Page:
A 2016 Report by McKinsey on gender parity, found that women work in less productive sectors and are concentrated in lower-paid occupations, affecting their financial stability. They are least represented in high-productivity sectors—including science, technology, engineering, and math (STEM)—and higher-salaried occupations, including skilled trades and managerial and leadership positions, which report the highest densities of skill shortages. Paving the way for women to occupy such roles could support productivity gains and act as one of the levers for the United Kingdom to narrow the productivity gap to its peers.

The Foundation’s flagship social mobility programme is helping to pave the way for women to occupy such roles. Our cohort of all-female students are currently being supported by our project delivery partner, the Social Mobility Foundation.  Participants are supported through their A-levels and on to University.

In our latest student update, Katie Swann from Manchester shares how participating in the programme has been a ‘game changer.’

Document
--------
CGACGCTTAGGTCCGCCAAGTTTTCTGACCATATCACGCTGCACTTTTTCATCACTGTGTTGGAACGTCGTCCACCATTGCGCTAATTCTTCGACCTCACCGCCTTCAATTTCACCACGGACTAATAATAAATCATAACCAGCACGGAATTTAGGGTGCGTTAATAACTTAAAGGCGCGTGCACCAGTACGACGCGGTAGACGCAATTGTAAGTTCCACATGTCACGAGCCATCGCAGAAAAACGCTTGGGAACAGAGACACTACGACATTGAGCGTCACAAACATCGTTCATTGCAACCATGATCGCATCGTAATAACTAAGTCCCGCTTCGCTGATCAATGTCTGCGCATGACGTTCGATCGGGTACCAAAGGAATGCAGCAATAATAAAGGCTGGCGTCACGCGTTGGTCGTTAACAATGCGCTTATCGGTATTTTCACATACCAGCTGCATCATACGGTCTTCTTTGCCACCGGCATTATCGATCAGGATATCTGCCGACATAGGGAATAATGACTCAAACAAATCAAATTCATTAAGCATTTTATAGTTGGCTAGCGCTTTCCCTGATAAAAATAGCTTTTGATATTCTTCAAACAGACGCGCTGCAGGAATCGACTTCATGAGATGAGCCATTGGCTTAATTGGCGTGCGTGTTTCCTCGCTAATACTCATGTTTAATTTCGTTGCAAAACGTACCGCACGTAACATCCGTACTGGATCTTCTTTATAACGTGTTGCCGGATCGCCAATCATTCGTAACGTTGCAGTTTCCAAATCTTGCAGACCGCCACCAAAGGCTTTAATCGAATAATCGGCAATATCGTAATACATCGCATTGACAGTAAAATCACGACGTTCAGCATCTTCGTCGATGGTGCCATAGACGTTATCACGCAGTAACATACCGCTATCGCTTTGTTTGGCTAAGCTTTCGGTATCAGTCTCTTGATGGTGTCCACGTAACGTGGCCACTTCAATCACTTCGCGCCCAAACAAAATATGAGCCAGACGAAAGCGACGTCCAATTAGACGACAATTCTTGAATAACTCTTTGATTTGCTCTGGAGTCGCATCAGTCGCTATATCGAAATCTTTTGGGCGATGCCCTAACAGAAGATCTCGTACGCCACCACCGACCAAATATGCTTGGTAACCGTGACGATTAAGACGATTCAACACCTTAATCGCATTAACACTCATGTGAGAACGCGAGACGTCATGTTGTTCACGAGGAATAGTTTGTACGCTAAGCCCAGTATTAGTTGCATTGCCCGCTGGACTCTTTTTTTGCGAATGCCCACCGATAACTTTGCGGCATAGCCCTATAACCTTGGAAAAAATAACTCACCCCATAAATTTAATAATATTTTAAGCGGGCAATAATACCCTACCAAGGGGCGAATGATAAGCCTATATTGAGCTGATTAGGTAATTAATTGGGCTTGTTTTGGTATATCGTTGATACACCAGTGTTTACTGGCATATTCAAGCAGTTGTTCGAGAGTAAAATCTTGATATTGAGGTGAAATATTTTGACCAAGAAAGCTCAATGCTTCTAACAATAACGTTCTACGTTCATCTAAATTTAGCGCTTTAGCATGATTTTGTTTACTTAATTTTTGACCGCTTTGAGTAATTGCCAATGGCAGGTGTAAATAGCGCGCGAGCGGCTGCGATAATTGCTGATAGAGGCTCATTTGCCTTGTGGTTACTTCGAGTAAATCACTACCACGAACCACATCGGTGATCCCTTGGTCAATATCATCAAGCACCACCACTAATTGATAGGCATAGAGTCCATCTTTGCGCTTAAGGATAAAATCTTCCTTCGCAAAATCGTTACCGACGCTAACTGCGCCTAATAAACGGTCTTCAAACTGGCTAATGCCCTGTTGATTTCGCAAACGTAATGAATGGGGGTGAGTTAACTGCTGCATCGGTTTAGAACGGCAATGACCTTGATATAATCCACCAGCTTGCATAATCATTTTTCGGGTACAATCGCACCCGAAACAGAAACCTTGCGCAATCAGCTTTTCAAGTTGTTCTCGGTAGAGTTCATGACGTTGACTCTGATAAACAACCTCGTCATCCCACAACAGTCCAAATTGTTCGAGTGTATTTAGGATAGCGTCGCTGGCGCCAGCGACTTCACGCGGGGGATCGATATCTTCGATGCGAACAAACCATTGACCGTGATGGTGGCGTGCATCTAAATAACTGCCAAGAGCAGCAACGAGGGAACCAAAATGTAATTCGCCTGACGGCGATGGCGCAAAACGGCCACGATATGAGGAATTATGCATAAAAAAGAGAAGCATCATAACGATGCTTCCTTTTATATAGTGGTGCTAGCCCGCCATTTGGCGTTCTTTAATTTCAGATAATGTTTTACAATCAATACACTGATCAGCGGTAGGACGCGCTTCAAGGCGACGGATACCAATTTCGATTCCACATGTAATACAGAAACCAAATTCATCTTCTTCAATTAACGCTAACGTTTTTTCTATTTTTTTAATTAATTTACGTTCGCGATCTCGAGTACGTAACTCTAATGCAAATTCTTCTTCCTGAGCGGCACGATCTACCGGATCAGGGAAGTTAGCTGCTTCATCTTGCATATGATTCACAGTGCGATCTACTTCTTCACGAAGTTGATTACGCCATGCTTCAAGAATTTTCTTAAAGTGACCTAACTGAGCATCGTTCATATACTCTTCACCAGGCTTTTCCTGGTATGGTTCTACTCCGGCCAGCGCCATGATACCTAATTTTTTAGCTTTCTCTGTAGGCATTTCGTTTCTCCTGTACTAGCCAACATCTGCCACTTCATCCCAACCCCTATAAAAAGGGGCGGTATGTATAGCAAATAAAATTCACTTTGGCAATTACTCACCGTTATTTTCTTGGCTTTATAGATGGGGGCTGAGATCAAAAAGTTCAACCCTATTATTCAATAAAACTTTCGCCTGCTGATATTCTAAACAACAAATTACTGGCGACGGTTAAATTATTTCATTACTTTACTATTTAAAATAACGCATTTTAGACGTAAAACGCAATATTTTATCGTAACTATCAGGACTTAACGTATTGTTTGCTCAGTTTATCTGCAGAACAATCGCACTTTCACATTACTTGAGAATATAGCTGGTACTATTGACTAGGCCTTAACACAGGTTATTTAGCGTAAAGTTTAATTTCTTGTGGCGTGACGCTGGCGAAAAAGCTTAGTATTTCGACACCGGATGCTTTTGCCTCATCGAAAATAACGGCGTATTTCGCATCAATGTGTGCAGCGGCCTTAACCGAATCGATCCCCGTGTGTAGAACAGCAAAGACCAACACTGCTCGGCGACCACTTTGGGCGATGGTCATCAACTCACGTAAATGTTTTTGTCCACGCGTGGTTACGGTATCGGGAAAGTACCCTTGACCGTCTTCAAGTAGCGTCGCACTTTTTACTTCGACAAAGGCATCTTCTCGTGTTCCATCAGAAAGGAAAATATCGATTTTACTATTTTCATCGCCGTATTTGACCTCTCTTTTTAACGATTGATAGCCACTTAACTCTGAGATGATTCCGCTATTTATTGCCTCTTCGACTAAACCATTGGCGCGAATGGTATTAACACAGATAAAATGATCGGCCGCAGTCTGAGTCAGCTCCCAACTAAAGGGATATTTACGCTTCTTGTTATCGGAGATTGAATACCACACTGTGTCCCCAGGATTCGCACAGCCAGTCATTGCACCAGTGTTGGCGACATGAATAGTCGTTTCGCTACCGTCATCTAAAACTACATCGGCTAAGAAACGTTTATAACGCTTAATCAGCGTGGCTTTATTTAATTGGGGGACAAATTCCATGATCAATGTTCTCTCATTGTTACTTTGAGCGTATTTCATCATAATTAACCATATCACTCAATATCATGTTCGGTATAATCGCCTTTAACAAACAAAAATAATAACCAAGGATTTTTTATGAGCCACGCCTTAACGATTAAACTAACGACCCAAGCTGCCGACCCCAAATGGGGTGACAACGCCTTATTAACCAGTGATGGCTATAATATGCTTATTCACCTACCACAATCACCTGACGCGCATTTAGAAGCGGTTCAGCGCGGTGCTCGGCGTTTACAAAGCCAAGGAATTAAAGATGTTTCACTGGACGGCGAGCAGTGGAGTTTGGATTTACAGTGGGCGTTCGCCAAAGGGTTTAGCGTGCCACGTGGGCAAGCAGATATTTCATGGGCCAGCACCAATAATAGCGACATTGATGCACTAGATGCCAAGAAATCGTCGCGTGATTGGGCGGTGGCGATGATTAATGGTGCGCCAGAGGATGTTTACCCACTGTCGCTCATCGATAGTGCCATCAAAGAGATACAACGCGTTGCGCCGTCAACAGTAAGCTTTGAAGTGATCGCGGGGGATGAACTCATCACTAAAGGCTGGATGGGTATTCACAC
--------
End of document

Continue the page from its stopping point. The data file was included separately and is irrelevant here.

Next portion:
“Coming from a low income background, I have had little confidence in my ability to get to a good university. I would be the first person in my family to apply, making me feel lost about the whole process. Not only this, but I had practically no way of getting work experience in the financial sector, the field I was hopeful to go into, before the SMF.

Joining the SMF was a game changer for me. The belief they had in my ability encouraged me to reach my full potential. The support they provided me with applying to university has undoubtedly made my application for Chemistry, a much stronger one. Not only this but they also have given me the opportunity to attend an internship at the well-known firm J.P. Morgan. This was without doubt one of my best experiences so far. This both gave me insight into banking as a career and dispelled my fears that my background would disadvantage me in achieving a role at such a renowned company. The experience also showed me that despite my reservations before the internship, women are just as able as men to succeed in the financial environment.”

Our programme seeks to provide practical support, advice and training. Katie is now applying to study chemistry at University, and completed a banking and finance residential at JP Morgan. We wish Katie our continued support, and will continue to provide updates.

If you or your firm are interested in supporting our social mobility programme, please find out more here.

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